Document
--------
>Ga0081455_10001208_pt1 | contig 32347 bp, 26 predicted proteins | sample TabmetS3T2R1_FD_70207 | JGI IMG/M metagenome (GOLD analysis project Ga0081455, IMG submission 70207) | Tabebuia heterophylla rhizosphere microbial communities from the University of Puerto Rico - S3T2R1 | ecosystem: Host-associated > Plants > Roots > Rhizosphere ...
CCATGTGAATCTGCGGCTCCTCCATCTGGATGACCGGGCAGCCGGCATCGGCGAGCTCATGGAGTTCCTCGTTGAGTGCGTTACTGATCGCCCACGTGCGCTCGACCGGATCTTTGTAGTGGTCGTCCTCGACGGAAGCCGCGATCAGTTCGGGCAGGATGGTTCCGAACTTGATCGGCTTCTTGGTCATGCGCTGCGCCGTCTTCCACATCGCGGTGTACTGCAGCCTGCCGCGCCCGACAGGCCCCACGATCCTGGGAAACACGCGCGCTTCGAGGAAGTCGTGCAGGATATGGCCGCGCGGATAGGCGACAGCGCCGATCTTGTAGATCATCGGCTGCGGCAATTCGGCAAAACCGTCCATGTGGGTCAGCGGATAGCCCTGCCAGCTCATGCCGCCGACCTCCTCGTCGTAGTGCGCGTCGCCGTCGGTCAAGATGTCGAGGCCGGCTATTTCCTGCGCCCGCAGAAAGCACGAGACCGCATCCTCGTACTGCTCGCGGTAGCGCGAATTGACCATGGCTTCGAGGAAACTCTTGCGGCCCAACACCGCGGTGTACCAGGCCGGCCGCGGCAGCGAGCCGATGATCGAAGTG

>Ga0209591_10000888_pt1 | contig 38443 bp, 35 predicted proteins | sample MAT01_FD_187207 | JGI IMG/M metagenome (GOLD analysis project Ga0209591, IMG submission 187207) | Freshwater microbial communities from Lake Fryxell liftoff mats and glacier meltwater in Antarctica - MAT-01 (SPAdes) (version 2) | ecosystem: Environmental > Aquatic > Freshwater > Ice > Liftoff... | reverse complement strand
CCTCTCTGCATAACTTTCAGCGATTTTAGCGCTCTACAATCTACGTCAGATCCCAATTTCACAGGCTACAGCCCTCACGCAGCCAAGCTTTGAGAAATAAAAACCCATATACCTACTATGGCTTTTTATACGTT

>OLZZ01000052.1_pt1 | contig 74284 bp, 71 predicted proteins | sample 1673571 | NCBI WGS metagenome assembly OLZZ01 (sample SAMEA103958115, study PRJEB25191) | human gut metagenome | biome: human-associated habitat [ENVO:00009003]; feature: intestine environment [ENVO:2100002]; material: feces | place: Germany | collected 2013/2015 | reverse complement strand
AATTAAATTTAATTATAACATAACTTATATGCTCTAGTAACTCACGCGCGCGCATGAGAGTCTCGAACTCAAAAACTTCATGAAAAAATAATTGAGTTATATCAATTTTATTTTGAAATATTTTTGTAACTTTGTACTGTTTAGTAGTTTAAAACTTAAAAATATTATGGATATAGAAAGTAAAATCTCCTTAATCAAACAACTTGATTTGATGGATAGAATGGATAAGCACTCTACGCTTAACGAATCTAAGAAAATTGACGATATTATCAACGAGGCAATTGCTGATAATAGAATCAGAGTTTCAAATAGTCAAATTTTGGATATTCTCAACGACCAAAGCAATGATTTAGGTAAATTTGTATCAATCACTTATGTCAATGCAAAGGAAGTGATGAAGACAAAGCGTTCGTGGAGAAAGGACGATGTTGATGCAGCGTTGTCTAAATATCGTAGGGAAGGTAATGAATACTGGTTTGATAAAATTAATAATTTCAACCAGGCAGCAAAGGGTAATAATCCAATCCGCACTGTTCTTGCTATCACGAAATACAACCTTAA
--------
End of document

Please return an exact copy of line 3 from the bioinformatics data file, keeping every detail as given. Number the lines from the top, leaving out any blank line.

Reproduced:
>Ga0209591_10000888_pt1 | contig 38443 bp, 35 predicted proteins | sample MAT01_FD_187207 | JGI IMG/M metagenome (GOLD analysis project Ga0209591, IMG submission 187207) | Freshwater microbial communities from Lake Fryxell liftoff mats and glacier meltwater in Antarctica - MAT-01 (SPAdes) (version 2) | ecosystem: Environmental > Aquatic > Freshwater > Ice > Liftoff... | reverse complement strand